Already a subscriber? - Login here
Not yet a subscriber? - Subscribe here

Browse by:



Displaying: 1-10 of 76 documents


1. Proceedings of the International Association for Business and Society: 2006
Bryan W. Husted Conference Chair’s Comments
view |  rights & permissions | cited by
2. Proceedings of the International Association for Business and Society: 2006
IABS Reviewers for the 2006 Conference
view |  rights & permissions | cited by
3. Proceedings of the International Association for Business and Society: 2006
Jeanne M. Logsdon About these Proceedings
view |  rights & permissions | cited by
4. Proceedings of the International Association for Business and Society: 2006
Acknowledgment of Past Presidents, Conference Chairs, and Proceedings Editors
view |  rights & permissions | cited by
5. Proceedings of the International Association for Business and Society: 2006
Past Proceedings Editors
view |  rights & permissions | cited by
6. Proceedings of the International Association for Business and Society: 2006
International Association for Business and Society 2005-2006 Leadership
view |  rights & permissions | cited by
7. Proceedings of the International Association for Business and Society: 2006
2006-2007 Incoming Board of Directors
view |  rights & permissions | cited by
business ethics
8. Proceedings of the International Association for Business and Society: 2006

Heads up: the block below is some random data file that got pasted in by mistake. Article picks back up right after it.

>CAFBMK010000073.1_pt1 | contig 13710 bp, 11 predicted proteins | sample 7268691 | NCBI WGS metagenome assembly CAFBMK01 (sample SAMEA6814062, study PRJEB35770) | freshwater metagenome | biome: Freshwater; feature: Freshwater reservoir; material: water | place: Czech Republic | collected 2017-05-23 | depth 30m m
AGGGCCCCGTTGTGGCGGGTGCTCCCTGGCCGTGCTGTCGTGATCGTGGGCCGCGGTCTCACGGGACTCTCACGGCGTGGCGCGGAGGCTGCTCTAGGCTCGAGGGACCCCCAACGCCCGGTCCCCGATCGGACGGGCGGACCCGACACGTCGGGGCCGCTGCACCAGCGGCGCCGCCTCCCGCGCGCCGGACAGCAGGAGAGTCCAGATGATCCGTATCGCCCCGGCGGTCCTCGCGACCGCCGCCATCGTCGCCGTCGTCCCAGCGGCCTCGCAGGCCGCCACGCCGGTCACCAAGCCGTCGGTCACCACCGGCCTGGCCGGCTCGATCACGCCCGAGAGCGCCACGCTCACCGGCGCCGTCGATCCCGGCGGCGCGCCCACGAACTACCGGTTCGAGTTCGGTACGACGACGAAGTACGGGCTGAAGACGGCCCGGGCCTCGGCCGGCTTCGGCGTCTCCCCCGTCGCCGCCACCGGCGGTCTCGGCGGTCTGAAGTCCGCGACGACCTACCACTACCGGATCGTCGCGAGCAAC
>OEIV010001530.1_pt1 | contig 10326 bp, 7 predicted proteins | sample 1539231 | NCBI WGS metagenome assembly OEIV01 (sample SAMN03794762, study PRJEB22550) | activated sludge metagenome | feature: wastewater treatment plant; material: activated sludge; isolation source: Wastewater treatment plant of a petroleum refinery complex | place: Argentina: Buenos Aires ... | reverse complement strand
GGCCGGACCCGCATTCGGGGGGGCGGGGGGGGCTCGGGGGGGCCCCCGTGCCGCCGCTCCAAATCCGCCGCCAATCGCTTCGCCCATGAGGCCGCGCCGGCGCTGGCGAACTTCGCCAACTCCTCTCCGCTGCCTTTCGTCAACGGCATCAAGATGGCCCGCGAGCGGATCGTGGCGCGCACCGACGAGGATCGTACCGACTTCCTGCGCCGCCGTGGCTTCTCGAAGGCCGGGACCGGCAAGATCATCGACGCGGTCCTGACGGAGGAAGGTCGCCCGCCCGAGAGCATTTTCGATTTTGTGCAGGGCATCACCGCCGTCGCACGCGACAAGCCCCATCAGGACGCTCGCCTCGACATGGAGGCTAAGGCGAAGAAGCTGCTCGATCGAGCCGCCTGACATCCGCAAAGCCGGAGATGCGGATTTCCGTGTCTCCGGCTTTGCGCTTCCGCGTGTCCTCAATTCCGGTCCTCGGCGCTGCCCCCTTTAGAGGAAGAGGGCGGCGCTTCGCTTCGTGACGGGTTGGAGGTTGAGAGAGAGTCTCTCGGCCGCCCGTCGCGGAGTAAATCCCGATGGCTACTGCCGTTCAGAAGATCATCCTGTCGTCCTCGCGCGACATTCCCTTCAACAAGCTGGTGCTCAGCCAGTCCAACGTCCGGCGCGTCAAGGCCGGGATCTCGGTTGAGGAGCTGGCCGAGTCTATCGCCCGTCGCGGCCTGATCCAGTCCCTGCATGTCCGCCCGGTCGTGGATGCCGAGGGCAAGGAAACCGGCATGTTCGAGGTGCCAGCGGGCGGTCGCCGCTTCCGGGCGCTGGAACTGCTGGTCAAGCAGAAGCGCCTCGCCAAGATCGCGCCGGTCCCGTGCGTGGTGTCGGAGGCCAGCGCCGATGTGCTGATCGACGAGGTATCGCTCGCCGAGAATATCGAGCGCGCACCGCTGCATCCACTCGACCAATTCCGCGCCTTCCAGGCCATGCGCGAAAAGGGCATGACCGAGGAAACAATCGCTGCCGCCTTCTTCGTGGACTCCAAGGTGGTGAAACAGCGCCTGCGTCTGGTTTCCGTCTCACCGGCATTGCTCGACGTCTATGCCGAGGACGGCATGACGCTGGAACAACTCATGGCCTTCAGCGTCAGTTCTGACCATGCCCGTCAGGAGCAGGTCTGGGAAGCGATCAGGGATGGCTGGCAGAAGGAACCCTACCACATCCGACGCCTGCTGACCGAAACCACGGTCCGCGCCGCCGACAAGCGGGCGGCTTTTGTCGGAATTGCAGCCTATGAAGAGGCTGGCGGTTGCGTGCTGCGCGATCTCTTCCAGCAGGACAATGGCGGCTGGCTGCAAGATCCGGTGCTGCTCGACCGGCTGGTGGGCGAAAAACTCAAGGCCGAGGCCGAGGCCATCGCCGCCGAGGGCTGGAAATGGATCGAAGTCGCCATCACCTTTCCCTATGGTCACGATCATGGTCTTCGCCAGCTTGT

Tara L. Ceranic, Wendy S. Harman The New Corporate Men: Women?
abstract | view |  rights & permissions | cited by
Women in the business school are beginning to assume characteristics that will prove both ineffective and detrimental in the workplace. This paper seeks to present a framework for understanding these changes as well as their implications. We present several testable hypotheses as well as suggestions for easing the tensions felt by women in business settings.
9. Proceedings of the International Association for Business and Society: 2006
David W. Hart, Jeffery A. Thompson Untangling the Loyalty Debate: A Psychological Contract Perspective on Workplace Loyalty
abstract | view |  rights & permissions | cited by
Loyalty, whether moral duty or dangerous attachment, is a cognitive phenomenon — an attitude that resides in the mind of the individual. In this article, weconsider loyalty from a psychological contract perspective – that is, as an individual-level construction of perceived reciprocal obligations. Viewing loyalty in this way helps clarify definitional inconsistencies, provides a finer-grained analysis of the concept, and sheds additional light on the ethical implications of loyalty in organizations. We present a threetiered framework for conceptualizing loyalty which also helps explain apparently intractable paradoxes of loyalty.
10. Proceedings of the International Association for Business and Society: 2006
Colin Higgins, Paul Lieber, Patti Poole Passing the Ethical Litmus Test: An Evaluation of Public Relations in Australia and New Zealand
abstract | view |  rights & permissions | cited by
This short paper provides preliminary findings into the level of moral development and ethical decision-making patterns of public relations practitioners inAustralia and New Zealand. Our findings suggest that most PR practitioners rely on their own sense of right or wrong when addressing ethical dilemmas. However, these practitioners also only exhibit very low levels of concern for Kohlberg’s postconventional stages of moral reasoning.